A Doula? What do you actually do?
Now, since my recent career change has been put into action, I've been asked this question a lot, "what does a Doula do?". It's a perfectly valid question with tonnes of answers, some that I'm sure I'll forget to write in this post, and some that may differ, depending on other Doula's values, passions and working boundaries, so I'll do my best to answer, and those who want to add, please do.
First of all, I am committed, in every sense, to each and every family, and what they feel they need from me, as are all Doulas that I have contact with. Like many, I see this as a calling (as hippy drippy as that sounds!). There is no specific situation, type of birth, place of birth or type of client that requires a Doula, some see it as a luxury, some a necessity, some access us through funding and charities due to lack of a budget or vulnerability, some parents choose to pay for mentored, recognised or independent Doulas. All are often employed for their personalities, compatibility with the parent/s and passion for the field of pregnancy, birth and postnatal period, rather than their experience and background skillset.
A Doula works within professional boundaries, these will always be discussed alongside contractual information and payment (it's a livelihood, after all) at the interview stage of hiring a Doula. This is where we get to know know one another, what makes each one of us tick, what inspires us, our passions and beliefs, and allows you to get a feel for how this woman can assist you in your journey.
Antenatally, there may be one or two visits, these can assist with feeding preferences, provide signposting for further support with any issues you may feel you have, you may want to know about intervention and pain relief during birth, the fourth trimester, informed choice and rights, home, MLU or hospital birth or you may just want to chat and enjoy the company of your Doula, whilst talking about birth and the postnatal period from time to time. Personally, I'm fine with all of the above and much more, it's your birth, your baby and I'm here to help.
Doulas are sometimes contacted by women in crisis, who may feel they have no choice to give birth in a certain place or in a certain way, those who've suffered birth trauma in the past, who are desperately seeking confidence in birth, sometimes young mums to be looking for guidance, a surrogate mum looking for an empowered birth experience before she passes the baby onto his/her parent/s, some women may have been planning to have a Doula from the start of the pregnancy (or even before!), there are mums to be that are from minority groups who feel they would benefit from the emotional and practical support that we can offer and everyone in between.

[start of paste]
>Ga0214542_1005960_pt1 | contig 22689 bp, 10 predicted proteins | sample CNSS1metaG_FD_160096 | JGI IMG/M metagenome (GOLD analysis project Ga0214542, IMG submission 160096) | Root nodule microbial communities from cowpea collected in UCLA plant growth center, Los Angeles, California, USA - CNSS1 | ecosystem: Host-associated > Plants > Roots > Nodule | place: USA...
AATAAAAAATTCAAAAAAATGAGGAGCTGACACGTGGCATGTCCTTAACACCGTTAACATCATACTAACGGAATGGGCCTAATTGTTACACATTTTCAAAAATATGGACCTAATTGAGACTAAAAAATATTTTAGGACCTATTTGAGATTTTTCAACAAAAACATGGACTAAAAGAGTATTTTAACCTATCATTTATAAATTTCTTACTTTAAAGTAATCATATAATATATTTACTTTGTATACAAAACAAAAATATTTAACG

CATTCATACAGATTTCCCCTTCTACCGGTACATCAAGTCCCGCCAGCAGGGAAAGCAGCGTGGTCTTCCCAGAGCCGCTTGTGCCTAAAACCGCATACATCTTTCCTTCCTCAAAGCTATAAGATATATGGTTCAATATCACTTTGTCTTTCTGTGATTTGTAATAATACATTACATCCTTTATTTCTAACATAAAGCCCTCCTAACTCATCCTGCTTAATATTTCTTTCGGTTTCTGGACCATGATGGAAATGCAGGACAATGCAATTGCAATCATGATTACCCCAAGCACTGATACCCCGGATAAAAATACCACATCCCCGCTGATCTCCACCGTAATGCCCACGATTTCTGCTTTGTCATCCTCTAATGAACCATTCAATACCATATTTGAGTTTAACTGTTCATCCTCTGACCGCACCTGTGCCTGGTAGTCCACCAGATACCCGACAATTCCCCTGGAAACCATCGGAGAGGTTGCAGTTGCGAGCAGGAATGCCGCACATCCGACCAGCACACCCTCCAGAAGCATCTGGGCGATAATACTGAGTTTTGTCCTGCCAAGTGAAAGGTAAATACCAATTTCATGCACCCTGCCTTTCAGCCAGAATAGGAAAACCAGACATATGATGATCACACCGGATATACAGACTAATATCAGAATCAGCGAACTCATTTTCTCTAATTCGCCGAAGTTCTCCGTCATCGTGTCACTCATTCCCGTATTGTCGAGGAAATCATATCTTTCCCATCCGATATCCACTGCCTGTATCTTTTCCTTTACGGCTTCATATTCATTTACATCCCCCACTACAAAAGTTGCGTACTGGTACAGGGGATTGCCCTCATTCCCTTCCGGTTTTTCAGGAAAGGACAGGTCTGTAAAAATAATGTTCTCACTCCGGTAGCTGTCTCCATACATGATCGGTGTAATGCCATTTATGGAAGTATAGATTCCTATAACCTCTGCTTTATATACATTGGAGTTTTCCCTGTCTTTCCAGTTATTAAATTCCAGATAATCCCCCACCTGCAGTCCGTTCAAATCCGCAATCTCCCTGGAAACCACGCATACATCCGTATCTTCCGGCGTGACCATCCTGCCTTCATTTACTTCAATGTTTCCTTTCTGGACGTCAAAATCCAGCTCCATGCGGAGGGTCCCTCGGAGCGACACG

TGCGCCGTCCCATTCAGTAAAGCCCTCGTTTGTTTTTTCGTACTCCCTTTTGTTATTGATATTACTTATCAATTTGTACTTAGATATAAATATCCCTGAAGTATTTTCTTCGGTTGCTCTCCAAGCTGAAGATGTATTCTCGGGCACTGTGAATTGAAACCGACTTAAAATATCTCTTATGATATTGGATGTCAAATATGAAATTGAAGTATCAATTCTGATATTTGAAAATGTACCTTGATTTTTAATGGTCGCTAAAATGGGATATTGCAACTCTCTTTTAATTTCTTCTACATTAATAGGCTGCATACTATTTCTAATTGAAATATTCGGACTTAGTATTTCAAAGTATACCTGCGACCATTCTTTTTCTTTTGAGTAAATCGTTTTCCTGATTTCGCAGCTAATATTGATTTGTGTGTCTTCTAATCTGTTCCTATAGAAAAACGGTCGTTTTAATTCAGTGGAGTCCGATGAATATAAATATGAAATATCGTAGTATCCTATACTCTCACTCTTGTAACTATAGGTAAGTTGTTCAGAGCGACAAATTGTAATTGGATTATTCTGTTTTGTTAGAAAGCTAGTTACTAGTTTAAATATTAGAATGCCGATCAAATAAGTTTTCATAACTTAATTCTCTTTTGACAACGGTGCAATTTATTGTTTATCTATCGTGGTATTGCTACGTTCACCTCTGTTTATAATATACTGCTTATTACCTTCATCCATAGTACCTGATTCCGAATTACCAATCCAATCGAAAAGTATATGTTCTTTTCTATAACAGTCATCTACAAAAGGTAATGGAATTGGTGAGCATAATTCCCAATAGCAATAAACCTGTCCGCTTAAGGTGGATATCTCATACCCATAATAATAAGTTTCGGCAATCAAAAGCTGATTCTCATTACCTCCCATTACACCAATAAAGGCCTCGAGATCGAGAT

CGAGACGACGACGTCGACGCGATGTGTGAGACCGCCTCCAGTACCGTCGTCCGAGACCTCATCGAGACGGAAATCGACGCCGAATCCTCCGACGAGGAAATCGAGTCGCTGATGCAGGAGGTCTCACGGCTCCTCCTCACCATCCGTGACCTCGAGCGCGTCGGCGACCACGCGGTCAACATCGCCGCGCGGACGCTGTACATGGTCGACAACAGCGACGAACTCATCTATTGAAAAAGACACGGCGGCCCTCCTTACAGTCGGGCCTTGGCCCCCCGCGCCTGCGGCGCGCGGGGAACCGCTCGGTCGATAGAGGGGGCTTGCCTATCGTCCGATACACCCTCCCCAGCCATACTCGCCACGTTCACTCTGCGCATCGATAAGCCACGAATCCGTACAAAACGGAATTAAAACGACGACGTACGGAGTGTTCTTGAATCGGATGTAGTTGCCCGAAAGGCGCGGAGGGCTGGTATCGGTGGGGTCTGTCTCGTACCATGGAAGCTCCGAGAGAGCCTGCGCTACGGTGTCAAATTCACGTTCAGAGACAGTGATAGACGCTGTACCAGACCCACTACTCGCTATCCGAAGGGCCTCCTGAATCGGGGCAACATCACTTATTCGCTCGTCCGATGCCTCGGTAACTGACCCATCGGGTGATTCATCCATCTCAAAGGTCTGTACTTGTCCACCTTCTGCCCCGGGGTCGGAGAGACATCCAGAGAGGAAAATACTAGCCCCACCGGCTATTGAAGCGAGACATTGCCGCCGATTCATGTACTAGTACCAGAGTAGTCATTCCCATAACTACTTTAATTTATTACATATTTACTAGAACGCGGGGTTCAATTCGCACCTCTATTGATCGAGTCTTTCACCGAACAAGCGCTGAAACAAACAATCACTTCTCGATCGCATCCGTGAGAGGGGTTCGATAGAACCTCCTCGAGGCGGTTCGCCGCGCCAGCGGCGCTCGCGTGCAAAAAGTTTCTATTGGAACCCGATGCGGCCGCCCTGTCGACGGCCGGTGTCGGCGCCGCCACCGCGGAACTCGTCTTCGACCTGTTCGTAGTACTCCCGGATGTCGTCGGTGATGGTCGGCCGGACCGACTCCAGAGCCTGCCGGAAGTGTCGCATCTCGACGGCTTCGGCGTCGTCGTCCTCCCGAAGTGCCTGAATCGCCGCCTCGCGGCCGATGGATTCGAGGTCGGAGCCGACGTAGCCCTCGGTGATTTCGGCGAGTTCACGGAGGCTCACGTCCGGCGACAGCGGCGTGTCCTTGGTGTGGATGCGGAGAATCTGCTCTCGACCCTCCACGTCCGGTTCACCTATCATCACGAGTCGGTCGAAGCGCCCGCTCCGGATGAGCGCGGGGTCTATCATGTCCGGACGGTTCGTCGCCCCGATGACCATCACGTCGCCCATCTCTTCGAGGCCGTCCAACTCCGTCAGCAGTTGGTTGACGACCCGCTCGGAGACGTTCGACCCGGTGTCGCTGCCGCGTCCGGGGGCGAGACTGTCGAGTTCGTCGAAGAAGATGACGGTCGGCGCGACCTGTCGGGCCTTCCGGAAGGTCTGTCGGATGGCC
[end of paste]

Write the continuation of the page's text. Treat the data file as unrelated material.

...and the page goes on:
During birth, a Doula can be an advocate, give emotional support, hold the space, deal with practicalities, some may entertain younger children, she may apply skills that she has trained in aside from or alongside her birth work (such as aromatherapy, reflexology, hypnobirthing, rebozo etc), the list goes on....whichever hat you want a Birth Doula to wear, discuss it with her, essentially your wishes are paramount and having her there can make all the difference when extra support is needed,. Doulas cry with their clients when there are complications, they celebrate when the families they are supporting feel that they have had an empowered birth, no matter how it happens. Sometimes the parent/s find that they feel safe and supported enough to birth without their Doula, this is perfectly acceptable, and a Doula will never judge or question a new or growing family's decision. We will be there from the start of your labour if you want, go home if you want and rush to you when you need. Many Doulas will support through a loss and some specialise in this, giving time and space for parents to grieve a miscarriage, stillbirth or infant loss, providing information, assistance and an element of counselling to families who have suffered a tragedy.
Birth Doulas also support during the immediate postnatal period, usually to assist with getting breastfeeding off to a good start, allow the parent/s to debrief about the experience and provide signposting and support wherever needed.
If required, a Postnatal Doula will be employed by a family for a number of reasons; as a help around the house, to hold the baby of a night while mum sleeps, as a listening ear to reassure, assist with families affected by PND/PNA/PNP, she may be an extra pair of hands for single parent with multiples that feels that he or she needs extra support..the list is endless in this case, and an hourly/weekly/monthly agreement will be arranged at the time of booking. Postnatal Doulas are sometimes with a family for a month, sometimes for years!
This all sounds very business-like, and really, when written down, the particulars do sound rather 'tick list'. As a Doula, it's hard to put into words the investment into people's Birth and Postnatal experiences you have a strong need to make, As mentioned earlier, I'd certainly class it as a calling, not a *just* a job. As a collective (our plural is a 'cuddle of Doulas'), we want to make a difference to maternity care, even if it's a case of a mum feeling loved and supported in her choices and experience, in a fear based society where defensive practice can become stifling.
My aim is to be WITH the parent/s, give a part of energy to the new or growing family, allow them to find the power that they possess to grow, give birth to and parent their children whilst providing evidence based education, information, practical, emotional and personal support in whichever way the family feels they need.
I'm proud to be a Doula and part of an organisation and sisterhood that supports me through mentoring, recognition and beyond.
So yeah, that's what I do!
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